Gangrenous Testicular Torsion, Presenting as Refusal to Bear Weight, in a Fourteen-Month-Old Child
A Case Report
Matthew A. Napierala, MD; Jeremy Rush, MD; Daniel Possley, DO; Joshua Young, MD; Eric Ritchie, MD; Joseph Alderete, MD

A limp is a symptom that frequently is presented to orthopaedic surgeons. The differential diagnosis is broad and varied. The orthopaedic surgeon is often consulted to “rule out” septic arthritis of the hip as well as other common orthopaedic conditions, including transient synovitis of the hip, osteomyelitis, discitis, and lower-extremity fracture. The differential diagnosis, however, is much more extensive and may include infrequently seen causes such as rheumatologic illness (juvenile rheumatoid arthritis or Lyme disease), neoplasm (leukemia or osteoid osteoma), or pelvic or abdominal pathology1.

Determining the cause of a child's limp when the child will not bear weight on a lower extremity can be challenging. It is difficult, and often impossible, to obtain a reliable history from a young child, and parents may be poor historians or be unaware of incidents preceding presentation. We present the case of a fourteen-month-old boy with gangrenous testicular torsion who originally presented to the orthopaedic surgeon with refusal to bear weight on the left lower extremity and with presumed septic arthritis of the hip. The patient's parents were informed that data concerning the case would be submitted for publication, and they provided their consent. This case report is an example of how abdominal or genitourinary pathology can mimic septic arthritis of the hip.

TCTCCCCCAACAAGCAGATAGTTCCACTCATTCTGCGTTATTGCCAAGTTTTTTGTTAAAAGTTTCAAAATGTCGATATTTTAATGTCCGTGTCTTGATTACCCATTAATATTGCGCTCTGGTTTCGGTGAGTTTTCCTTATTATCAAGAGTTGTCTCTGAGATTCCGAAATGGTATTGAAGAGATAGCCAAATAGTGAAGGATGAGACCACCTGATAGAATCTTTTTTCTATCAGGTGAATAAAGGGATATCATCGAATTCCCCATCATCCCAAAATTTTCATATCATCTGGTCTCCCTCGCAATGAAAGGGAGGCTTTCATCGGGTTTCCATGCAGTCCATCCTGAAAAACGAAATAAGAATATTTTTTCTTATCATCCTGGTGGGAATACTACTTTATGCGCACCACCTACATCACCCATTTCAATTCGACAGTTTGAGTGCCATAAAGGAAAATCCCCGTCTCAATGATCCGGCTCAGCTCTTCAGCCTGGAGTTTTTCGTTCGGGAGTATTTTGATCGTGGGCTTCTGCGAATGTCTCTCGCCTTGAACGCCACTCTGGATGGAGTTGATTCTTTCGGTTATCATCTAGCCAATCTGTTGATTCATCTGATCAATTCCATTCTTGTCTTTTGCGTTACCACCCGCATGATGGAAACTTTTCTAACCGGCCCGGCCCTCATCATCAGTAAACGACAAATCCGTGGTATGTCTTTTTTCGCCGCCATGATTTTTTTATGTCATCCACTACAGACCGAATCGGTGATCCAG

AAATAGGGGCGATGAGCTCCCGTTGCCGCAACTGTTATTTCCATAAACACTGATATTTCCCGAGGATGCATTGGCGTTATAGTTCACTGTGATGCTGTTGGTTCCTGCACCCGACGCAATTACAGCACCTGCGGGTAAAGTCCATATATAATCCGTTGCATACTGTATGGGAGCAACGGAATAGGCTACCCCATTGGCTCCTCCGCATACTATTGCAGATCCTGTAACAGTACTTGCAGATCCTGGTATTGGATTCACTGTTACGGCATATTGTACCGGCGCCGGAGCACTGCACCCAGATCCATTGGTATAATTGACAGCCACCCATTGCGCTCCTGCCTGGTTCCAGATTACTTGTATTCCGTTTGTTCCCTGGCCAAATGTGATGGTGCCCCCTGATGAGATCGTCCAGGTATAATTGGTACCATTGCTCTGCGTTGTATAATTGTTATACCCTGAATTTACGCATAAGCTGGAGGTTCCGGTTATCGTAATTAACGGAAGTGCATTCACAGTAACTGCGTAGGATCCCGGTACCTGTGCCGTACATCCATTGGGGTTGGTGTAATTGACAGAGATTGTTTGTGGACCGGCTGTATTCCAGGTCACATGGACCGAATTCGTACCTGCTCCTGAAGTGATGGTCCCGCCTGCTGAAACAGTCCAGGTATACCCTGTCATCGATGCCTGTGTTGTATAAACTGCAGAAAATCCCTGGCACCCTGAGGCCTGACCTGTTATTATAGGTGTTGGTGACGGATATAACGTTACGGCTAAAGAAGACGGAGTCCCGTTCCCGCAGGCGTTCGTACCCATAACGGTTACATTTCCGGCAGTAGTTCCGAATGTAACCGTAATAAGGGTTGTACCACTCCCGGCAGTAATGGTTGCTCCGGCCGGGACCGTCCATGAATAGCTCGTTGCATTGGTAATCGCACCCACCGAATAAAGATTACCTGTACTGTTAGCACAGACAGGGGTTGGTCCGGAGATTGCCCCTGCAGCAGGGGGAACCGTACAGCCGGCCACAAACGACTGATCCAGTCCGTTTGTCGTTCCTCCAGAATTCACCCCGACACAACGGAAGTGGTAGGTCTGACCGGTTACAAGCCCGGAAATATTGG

Case Report

A fourteen-month-old boy was brought to the emergency department by his parents after he had abruptly stopped bearing weight on his left lower extremity that morning. They reported a three-day history of irritability and decreased appetite, but no history of trauma to the left lower extremity. An orthopaedic consult was requested to evaluate the child for possible septic arthritis of the left hip.

The medical history was remarkable for undescended testes. He was born at term via cesarean section because of a breech position. Screening ultrasound shortly after …


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